In this weekly feature, the editors of SpringBoard highlight one career in the health care professions–including a basic description, educational requirements, core competencies/key skills needed, and related web sites and professional organizations where you can find more information!
Counseling in a high school is likely to be very different from counseling in the lower grades. The reason for this difference lies in the reality that high schools are preparing students for college, community or technical college, the military, and so on. Essentially, high school counseling is likely to be academically and vocationally focused at the expense of personal counseling. High school counseling is covered in more detail below.
Issues to Understand
Counseling in a high school can be very rewarding provided you enjoy a variety of activities and that you expand your view of counseling. The American School Counselor Association (ASCA) (2000) has developed a model for school counselors to follow, though it is likely that many school administrators, few of whom were counselors, are not as supportive of it. The ASCA model envisions school counselors as resource professionals and supports more developmental counseling. Unfortunately, with the high stakes placed on testing currently gripping the U.S. educational system, the counselor’s role is likely to be focused on testing results. A lot of work will also revolve around college preparation (ACT and SAT test preparation), college advising, vocational advising for students considering the military, technical college, or those contemplating dropping out of school.
High school counselors must also address the difficult realities of puberty and adolescence, such as sexually active teens, pregnancy, sexually transmitted diseases, dating abuse, and bullying. A frustration for counselors in many schools is that they will not be allowed to provide contraception and safe sexual practice advice to students, given the weighted political, social, and religious issues it involves. High school counselors will also need to address mandated reporting issues of abuse and neglect. Effective high school counseling involves a task-oriented counselor who is very organized and able to communicate across the teacher–counselor–administrator divide.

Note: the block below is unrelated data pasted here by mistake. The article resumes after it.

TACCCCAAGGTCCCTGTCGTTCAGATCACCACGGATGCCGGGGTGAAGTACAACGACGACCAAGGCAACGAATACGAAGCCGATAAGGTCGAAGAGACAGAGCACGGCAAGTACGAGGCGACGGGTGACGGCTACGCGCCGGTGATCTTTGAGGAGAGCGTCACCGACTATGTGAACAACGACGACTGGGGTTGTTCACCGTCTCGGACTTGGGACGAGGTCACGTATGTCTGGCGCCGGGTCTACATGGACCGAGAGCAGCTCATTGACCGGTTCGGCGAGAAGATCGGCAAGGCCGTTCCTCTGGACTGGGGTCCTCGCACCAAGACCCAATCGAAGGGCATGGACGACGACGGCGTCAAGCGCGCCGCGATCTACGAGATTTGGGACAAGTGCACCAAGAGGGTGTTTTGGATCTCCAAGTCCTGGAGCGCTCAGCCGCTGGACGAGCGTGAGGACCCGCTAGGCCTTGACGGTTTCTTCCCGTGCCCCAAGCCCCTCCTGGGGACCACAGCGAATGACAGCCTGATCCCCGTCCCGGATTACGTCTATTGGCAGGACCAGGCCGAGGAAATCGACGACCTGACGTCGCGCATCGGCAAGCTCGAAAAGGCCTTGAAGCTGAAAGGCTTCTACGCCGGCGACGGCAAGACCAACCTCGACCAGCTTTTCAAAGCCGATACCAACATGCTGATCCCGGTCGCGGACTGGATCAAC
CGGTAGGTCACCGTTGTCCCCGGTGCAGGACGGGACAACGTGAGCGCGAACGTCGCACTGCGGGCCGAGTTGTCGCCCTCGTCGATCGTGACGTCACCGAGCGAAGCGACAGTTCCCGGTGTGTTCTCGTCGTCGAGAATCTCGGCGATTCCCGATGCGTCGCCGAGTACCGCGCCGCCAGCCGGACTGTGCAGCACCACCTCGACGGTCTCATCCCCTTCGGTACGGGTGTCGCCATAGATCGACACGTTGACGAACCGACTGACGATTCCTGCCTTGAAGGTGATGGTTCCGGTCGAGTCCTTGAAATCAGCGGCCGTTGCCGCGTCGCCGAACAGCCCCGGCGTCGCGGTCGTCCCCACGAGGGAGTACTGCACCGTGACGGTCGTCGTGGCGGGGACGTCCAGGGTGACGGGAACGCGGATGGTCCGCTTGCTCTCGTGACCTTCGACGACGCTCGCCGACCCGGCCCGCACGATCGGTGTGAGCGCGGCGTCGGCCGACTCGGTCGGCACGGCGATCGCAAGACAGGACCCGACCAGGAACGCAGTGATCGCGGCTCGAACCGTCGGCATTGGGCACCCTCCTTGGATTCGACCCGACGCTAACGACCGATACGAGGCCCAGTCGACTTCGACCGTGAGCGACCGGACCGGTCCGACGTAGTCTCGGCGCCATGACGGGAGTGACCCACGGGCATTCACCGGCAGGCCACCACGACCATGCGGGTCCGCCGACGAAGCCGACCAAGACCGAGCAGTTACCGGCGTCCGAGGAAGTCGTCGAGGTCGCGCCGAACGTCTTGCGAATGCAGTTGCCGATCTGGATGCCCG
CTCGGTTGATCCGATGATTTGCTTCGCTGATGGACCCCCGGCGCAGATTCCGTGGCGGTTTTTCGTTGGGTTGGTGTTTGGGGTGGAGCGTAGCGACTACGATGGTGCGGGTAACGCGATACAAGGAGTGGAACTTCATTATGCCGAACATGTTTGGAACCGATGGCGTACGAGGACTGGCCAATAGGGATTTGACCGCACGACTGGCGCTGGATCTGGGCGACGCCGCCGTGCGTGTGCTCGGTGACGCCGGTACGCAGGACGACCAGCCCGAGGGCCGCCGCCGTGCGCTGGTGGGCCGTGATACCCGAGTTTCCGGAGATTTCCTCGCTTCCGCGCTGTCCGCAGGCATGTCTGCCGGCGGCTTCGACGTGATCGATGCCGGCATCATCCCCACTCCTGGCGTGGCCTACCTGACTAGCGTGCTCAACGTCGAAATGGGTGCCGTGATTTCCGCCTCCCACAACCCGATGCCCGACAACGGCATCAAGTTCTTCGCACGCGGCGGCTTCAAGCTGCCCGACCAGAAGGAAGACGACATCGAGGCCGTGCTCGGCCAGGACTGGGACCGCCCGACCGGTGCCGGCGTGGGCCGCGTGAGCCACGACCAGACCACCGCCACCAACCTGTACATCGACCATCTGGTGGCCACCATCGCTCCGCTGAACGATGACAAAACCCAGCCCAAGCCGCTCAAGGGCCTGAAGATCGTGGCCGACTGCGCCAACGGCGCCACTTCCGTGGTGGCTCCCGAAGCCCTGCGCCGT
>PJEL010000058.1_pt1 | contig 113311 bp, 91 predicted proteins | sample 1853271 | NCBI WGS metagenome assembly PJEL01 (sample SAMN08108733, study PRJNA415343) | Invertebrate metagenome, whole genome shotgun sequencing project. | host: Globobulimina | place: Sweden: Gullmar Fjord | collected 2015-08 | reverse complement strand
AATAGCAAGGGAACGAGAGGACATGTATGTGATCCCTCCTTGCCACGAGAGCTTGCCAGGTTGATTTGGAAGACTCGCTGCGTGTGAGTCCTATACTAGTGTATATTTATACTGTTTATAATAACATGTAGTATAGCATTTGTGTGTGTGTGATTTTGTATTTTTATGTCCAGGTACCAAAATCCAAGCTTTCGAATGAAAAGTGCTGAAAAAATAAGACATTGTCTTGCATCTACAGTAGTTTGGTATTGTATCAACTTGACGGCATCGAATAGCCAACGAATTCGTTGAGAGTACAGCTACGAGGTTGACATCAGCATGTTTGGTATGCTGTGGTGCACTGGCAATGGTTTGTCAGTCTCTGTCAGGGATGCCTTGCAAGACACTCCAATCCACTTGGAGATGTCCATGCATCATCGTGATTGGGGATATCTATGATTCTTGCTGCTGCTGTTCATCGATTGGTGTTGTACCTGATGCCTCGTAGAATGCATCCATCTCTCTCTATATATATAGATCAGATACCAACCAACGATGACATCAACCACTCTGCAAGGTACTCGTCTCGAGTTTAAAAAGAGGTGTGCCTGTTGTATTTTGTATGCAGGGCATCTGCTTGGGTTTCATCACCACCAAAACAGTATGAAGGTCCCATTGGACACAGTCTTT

Best Aspects of the Job
Some of the best aspects of counseling in a high school will be similar to that in lower grades. High school counselors are likely to enjoy job variety and addressing career vocational concerns as opposed to more in depth mental health disorders, as such students are likely to be referred to outside mental health professionals. Another positive aspect is that the majority of high school counseling positions are likely to operate 9 or 10 months, with summers off.
Challenging Aspects of the Job
There are many challenges to being a high school counselor. Most high school counselors will find they have little time to address the needs of the students in the school. School administrators are likely to place testing results over addressing mental health issues, to the frustration of many school counselors. High school counselors may be silenced from dealing with addressing gay and lesbian student concerns by administrators, local politicians, and evangelical religious leaders.
Occupational Outlook and Salary
The occupational outlook of high school counselors would be, consistent with the BOLS (2010–2012), 14% growth through 2018. This represents moderate job growth. Some areas of the United States will offer more opportunity, especially the Sunbelt. Urban areas often provide the starting point for beginning high school counselors, though urban schools often are the most overcrowded and run down. Median salary reported by the BOLS was $57,000.